Paper cup

Paper cup

A paper cup is a disposable cup made out of paper and often lined with plastic or wax to prevent liquid from leaking out or soaking through the paper. It may be made of recycled paper and is widely used around the world.

History

Early in the 20th century, it was common to have shared glasses or dippers at water sources such as school faucets or water barrels in trains. This shared use caused public health concerns. One notable investigation into their use was Lafayette College biology professor Alvin Davison's study, published with the sensational title "Death in School Drinking Cups" in Technical World Magazine in August 1908, based on research carried out in Easton, Pennsylvania's public schools. The article was reprinted and distributed by the Massachusetts State Board of Health in November 1909.

Based on these concerns, and as paper goods (especially after the 1908 invention of the Dixie Cup) became cheaply and cleanly available, local bans were passed on the shared-use cup. One of the first railway companies to use disposable paper cups was the Lackawanna, which began using them in 1909. By 1917, the public glass had disappeared from railway carriages, replaced by paper cups even in jurisdictions where public glasses had yet to be banned.

Paper cups are also employed in hospitals for health reasons. As reported by France, in 1942 the Massachusetts State College found in one study that the cost of using washable glasses, re-used after being sanitized, was 1.6 times the cost of using single-service paper cups. These studies, as well as the reduction in the risk of cross-infection, encouraged the use of paper cups in hospitals.

Dixie cups

Dixie Cup is the brand name for a line of disposable paper cups that were first developed in the United States in the early 20th century. While they were undoubtedly novel and profitable, they were also seen as a way to improve public hygiene.

They were introduced in 1907 by Lawrence Luellen, a lawyer in Boston, Massachusetts, who was concerned about germs being spread by people sharing glasses or dippers at public supplies of drinking water. Luellen developed an ice-cooled water-vending machine with disposable cups, and with another Bostonian, Hugh Moore, embarked on a campaign to educate the public and to market his machine, principally to railroad companies. Professor Davison's study was instrumental in abolishing the public glass and opening the door for the paper cup. Soon, the devices, which would dispense cool water for a cent, became standard equipment on trains.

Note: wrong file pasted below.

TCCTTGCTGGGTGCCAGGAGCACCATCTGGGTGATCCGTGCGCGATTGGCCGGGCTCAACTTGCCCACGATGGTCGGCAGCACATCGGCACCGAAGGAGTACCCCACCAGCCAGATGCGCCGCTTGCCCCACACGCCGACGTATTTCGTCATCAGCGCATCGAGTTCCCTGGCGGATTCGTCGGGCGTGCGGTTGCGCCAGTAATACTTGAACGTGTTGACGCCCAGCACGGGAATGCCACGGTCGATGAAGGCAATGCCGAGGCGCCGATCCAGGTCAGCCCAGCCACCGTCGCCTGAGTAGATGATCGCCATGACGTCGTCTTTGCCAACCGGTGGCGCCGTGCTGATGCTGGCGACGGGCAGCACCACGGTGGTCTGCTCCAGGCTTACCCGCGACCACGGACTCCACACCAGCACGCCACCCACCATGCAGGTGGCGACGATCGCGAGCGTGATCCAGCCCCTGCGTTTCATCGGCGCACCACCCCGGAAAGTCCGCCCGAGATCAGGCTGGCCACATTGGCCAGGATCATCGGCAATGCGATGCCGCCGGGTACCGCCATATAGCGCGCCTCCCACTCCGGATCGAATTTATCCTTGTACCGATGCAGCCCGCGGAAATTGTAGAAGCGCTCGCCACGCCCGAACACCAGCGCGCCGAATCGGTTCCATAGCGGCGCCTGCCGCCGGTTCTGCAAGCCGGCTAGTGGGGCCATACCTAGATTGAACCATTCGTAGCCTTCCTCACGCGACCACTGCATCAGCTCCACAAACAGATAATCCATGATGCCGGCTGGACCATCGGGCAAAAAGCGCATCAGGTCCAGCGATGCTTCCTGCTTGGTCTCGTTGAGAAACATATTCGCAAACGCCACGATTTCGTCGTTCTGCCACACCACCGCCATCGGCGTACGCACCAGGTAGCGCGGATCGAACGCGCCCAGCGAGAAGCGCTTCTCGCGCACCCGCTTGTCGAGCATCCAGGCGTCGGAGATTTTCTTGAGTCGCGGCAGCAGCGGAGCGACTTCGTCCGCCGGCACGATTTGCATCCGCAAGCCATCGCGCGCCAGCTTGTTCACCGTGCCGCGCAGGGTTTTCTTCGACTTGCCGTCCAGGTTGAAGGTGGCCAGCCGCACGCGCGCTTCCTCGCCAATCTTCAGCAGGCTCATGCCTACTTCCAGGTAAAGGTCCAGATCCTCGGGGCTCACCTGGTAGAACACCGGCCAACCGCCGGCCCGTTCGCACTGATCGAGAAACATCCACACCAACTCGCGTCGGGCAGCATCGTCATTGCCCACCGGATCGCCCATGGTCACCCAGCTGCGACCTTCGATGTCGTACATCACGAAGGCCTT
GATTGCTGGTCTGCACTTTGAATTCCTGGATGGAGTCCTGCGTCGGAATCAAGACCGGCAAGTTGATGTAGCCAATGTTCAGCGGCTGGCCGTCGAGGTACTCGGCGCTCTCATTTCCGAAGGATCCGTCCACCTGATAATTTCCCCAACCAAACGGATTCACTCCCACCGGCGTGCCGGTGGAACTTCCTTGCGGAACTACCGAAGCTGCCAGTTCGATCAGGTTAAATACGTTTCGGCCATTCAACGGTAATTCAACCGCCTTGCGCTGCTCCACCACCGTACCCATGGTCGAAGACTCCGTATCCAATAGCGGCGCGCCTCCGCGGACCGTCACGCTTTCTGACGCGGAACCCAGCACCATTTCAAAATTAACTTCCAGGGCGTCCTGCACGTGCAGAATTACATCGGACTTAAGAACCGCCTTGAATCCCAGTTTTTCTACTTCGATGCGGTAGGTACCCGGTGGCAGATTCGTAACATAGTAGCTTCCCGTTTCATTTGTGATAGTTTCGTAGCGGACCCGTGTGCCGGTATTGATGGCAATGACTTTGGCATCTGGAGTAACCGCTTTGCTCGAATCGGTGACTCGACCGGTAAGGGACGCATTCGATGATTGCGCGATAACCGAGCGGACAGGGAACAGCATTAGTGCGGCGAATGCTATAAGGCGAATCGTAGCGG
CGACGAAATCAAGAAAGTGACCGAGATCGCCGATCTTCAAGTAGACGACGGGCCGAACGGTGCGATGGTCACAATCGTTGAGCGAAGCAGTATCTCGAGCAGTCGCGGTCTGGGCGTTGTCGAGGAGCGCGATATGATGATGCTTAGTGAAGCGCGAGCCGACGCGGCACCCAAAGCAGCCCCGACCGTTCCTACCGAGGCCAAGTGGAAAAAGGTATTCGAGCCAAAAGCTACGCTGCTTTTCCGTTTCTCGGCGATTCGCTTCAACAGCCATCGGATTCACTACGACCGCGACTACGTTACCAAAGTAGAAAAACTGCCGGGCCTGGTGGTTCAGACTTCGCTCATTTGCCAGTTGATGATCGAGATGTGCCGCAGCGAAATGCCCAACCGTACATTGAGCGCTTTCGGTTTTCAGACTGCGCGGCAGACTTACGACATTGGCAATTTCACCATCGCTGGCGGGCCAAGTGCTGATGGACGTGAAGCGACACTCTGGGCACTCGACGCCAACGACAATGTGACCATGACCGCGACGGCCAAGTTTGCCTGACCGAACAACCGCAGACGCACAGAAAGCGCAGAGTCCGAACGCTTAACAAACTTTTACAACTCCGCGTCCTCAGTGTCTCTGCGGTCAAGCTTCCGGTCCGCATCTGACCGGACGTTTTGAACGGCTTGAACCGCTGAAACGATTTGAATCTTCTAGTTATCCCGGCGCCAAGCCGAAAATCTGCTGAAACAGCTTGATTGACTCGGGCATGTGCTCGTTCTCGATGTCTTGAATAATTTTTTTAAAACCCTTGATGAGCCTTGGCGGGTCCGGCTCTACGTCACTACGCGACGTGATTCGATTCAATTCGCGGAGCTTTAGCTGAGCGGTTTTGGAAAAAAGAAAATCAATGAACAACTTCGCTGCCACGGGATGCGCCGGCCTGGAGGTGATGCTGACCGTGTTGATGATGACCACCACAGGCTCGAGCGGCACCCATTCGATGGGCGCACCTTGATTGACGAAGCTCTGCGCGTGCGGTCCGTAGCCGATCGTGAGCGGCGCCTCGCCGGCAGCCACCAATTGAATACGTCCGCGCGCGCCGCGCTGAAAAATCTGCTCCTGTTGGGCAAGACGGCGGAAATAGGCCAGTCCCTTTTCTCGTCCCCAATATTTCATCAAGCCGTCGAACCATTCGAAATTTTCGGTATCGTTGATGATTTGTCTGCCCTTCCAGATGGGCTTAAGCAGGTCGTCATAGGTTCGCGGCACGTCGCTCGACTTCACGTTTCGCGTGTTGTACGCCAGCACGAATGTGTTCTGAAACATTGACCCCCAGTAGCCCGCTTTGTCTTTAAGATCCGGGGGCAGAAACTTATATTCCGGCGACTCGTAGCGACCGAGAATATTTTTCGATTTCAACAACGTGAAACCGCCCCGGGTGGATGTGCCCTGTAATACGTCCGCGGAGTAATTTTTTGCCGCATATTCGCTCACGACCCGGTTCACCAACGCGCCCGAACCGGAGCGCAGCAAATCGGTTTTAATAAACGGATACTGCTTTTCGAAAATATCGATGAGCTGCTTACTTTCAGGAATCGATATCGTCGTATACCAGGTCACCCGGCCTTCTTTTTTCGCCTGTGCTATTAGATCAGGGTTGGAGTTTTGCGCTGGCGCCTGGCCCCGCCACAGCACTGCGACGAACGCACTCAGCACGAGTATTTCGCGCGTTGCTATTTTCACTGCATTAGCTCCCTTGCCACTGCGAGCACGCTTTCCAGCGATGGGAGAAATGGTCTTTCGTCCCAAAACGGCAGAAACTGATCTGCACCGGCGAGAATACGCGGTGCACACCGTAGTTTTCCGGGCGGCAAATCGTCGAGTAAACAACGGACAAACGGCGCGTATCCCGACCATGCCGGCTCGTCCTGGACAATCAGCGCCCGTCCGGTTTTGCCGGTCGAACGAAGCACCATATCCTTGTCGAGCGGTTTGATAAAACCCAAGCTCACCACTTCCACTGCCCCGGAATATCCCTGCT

The Dixie Cup was first called "Health Kup", but from 1919 it was named after a line of dolls made by Alfred Schindler's Dixie Doll Company in New York. Success led the company, which had existed under a variety of names, to call itself the Dixie Cup Corporation and move to Easton, Pennsylvania.

Dixie merged with the American Can Company in 1957. It is now part of a subsidiary of Koch Industries, the largest privately owned company in the United States.

The Dixie Cup logo was created by in 1969 by Saul Bass, a graphic designer known for his motion picture title sequences.

Waterproofing

Originally, paper cups for hot drinks were glued together and made waterproof by dropping a small amount of clay in the bottom of the cup, and then spinning at high speed so that clay would travel up the walls of the cup, making the paper water-resistant. However, this resulted in drinks smelling and tasting of cardboard.